[MOL] Re: Canadian Research: Cancer Kiling Virus [03036] Medicine On Line

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[MOL] Re: Canadian Research: Cancer Kiling Virus

> Wednesday June 28 1:43 PM ET
> Canada Researchers Make Major Anti-Cancer Discovery
> By David Ljunggren
> OTTAWA (Reuters) - Canadian researchers said on Wednesday they had made a
> potentially significant breakthrough in the fight against cancer by
> discovering that tumor cells could be killed by injecting them with a rare
> virus.
> Dr John Bell of the University of Ottawa said his team had found many
> cancers were destroyed by Vesicular Stomatitis Virus (VSV), which is not
> infectious in humans.
> ``We're excited. We think this is an important step forward,'' he told
> Reuters in an interview. In laboratory tests the new treatment killed
> from melanomas and leukemia as well as lung, breast and prostate cancers.
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>  Bell said 15 years of research into tumors had shown that many cancer
> suffered from a genetic flaw that made them vulnerable to VSV, which has
> under study for the last 50 years or so.
> ``Knowing what this (genetic) defect was and knowing the properties of the
> virus, we thought this would be a good fit. So we then tested the virus
> sure enough it was very effective,'' said Bell.
> More tests will now be carried out on laboratory animals and if all goes
> the first clinical trials on human beings could start in about 18 months.
> ``Dr Bell's findings are potentially very important. We look forward to
> seeing the results of the preclinical studies to evaluate the possible
> efficacy of this virus as a cancer therapy,'' said Robert Phillips, head
> Canada's National Cancer Institute.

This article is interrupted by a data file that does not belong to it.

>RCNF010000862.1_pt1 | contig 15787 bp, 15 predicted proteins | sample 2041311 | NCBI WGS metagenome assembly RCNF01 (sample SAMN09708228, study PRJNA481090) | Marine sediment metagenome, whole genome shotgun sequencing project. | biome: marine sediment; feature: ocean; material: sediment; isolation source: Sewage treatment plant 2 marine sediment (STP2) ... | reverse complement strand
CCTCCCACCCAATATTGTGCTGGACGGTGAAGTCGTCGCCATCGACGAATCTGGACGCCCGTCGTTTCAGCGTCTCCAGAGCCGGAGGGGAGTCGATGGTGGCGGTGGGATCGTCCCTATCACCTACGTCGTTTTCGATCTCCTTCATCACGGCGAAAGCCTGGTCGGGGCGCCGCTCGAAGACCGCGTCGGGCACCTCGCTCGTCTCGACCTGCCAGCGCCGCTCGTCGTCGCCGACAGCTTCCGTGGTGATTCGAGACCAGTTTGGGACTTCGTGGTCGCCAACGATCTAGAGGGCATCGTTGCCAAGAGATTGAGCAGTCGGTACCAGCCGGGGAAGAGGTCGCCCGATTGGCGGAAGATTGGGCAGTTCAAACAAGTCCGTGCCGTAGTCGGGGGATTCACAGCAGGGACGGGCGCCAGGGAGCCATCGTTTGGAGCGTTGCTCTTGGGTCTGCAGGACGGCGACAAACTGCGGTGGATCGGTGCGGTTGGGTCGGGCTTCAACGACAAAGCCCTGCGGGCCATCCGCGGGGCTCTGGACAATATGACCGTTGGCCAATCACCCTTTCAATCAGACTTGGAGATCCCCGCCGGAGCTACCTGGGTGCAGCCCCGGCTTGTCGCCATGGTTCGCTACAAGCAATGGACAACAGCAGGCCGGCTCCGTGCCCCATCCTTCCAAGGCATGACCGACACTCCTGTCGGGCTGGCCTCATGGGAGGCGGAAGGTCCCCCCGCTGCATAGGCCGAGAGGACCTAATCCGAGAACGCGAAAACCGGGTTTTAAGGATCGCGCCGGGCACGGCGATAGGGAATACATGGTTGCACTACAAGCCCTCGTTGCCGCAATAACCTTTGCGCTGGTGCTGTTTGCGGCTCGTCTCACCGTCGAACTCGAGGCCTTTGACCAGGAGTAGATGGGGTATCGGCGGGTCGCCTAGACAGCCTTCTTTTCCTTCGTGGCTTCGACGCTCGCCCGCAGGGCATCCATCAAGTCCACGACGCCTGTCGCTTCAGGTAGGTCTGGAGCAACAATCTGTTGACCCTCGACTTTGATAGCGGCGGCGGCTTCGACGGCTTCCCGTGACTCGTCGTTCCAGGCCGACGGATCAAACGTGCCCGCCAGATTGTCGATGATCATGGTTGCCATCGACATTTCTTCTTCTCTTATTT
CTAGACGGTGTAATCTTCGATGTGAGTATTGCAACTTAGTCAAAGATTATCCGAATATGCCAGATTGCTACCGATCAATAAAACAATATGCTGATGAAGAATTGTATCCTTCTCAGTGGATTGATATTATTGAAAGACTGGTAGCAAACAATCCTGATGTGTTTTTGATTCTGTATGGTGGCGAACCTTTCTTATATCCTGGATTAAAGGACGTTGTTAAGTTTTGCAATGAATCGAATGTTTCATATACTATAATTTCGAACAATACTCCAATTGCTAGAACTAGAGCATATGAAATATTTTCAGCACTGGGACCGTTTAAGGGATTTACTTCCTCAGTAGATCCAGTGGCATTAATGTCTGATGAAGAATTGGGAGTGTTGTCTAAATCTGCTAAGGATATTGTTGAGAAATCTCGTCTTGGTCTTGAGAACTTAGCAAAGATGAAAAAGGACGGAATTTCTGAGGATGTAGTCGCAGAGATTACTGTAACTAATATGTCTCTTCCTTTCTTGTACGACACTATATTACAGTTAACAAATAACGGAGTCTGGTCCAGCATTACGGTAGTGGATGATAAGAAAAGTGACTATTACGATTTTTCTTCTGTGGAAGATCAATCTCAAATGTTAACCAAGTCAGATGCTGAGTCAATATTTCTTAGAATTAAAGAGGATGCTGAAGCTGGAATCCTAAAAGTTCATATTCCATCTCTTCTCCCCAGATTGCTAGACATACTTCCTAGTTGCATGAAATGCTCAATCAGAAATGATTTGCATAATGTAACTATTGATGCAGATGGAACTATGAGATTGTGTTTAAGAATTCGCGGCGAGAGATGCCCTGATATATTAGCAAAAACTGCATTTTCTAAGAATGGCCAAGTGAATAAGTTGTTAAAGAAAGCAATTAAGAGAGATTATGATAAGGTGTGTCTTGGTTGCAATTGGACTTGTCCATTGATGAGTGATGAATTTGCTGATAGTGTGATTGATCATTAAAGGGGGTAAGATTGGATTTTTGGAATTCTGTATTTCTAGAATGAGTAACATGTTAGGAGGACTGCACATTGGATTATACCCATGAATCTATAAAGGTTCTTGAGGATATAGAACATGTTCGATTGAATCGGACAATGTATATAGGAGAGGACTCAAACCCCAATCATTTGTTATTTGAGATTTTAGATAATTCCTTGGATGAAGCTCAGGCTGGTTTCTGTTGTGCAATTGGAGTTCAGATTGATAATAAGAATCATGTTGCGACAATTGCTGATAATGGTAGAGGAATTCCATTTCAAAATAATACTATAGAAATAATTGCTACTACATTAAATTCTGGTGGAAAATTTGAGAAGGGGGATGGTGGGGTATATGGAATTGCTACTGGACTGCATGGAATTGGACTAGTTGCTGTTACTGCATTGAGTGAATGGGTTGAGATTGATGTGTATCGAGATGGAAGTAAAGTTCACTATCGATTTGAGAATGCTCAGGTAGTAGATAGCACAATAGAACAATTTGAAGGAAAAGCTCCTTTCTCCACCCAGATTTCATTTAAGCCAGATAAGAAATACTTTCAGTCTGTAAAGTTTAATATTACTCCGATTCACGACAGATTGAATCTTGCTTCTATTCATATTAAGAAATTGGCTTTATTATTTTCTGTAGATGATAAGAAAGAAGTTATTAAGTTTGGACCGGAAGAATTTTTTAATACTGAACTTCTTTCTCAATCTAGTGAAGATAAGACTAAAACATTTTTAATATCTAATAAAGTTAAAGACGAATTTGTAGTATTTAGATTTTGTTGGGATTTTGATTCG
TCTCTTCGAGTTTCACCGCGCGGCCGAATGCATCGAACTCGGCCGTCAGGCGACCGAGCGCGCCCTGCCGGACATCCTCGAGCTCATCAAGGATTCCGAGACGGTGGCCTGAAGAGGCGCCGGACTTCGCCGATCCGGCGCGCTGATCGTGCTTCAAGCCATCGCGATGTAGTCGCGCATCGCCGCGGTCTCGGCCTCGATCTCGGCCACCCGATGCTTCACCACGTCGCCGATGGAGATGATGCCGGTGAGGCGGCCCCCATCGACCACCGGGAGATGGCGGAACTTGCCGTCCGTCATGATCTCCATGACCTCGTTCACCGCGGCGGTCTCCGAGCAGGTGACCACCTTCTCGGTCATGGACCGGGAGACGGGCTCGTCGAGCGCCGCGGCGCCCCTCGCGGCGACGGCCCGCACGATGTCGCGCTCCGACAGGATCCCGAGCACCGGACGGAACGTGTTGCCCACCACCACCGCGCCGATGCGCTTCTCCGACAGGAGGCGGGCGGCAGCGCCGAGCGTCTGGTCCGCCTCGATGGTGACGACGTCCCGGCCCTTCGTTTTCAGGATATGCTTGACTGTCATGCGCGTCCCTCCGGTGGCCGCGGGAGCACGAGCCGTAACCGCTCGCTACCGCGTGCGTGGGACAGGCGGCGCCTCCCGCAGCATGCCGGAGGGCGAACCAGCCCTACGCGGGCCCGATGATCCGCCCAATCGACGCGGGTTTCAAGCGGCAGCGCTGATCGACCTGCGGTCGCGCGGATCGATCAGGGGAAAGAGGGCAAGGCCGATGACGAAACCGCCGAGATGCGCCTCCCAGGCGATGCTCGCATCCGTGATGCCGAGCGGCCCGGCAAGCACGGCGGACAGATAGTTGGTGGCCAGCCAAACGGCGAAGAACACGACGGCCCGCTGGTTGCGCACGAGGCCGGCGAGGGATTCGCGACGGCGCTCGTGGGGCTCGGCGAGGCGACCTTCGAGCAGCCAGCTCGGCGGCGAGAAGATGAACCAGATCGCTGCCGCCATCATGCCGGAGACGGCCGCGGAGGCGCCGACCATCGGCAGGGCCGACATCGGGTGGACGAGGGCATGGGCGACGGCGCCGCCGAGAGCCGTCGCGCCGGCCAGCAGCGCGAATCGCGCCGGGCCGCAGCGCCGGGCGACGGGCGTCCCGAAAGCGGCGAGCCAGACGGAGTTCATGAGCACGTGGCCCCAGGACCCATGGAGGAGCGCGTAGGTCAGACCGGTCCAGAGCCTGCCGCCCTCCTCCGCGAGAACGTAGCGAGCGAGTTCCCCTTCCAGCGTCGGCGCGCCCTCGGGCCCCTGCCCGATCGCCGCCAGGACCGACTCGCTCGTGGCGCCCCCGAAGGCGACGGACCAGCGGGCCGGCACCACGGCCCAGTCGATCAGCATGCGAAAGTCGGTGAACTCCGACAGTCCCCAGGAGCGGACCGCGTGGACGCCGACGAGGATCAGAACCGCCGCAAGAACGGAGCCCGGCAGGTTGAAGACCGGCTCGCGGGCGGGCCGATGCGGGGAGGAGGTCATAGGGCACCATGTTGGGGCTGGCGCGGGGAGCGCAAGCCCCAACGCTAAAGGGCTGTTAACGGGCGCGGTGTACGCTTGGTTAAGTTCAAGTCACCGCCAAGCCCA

> Cancer is the second biggest killer in most developed countries after
> disease. In 1997 the World Health Organization said 10 million people were
> diagnosed a year with the disease and six million died.
> ``There are other people out there in Canada, the United States and Europe
> who are working on viruses as well and we think probably their viruses are
> working the same way that ours is and they haven't appreciated it yet,''
> Bell.
> The team experimented on human melanoma cells which had been transplanted
> to mice and also worked on other kinds of human cancer cells grown in
> laboratories. The findings will be published in the July 1 edition of
> Medicine magazine.
> The one possible cloud on the horizon is how human patients react to the
> large amounts of VSV that Bell's team said would have to be administered
> the treatment to be effective.
> ``We have to do some more work to convince ourselves this wouldn't be
> to humans. We don't think it will be but we have to be absolutely sure,''
> said.
> ``Right now, everything we have suggests to us that normal humans would
> be affected by the virus, since mice are not but human tumors are. That's
> we're fairly optimistic.''
> Another problem is making enough pharmaceutical-grade VSV for the trials
> the University of Ottawa has signed a deal with Maryland-based Pro-Virus
> to ensure a steady supply.
> ``Whether it's the virus or the defect or the combination we've discovered
> think this will have important implications in developing new therapies,''
> Bell said.
> ``I don't think we're trying to get anyone's hopes up. I think the people
> there dealing with cancer every day need to have something to be
> about. In their battle they need to have something on the horizon.''

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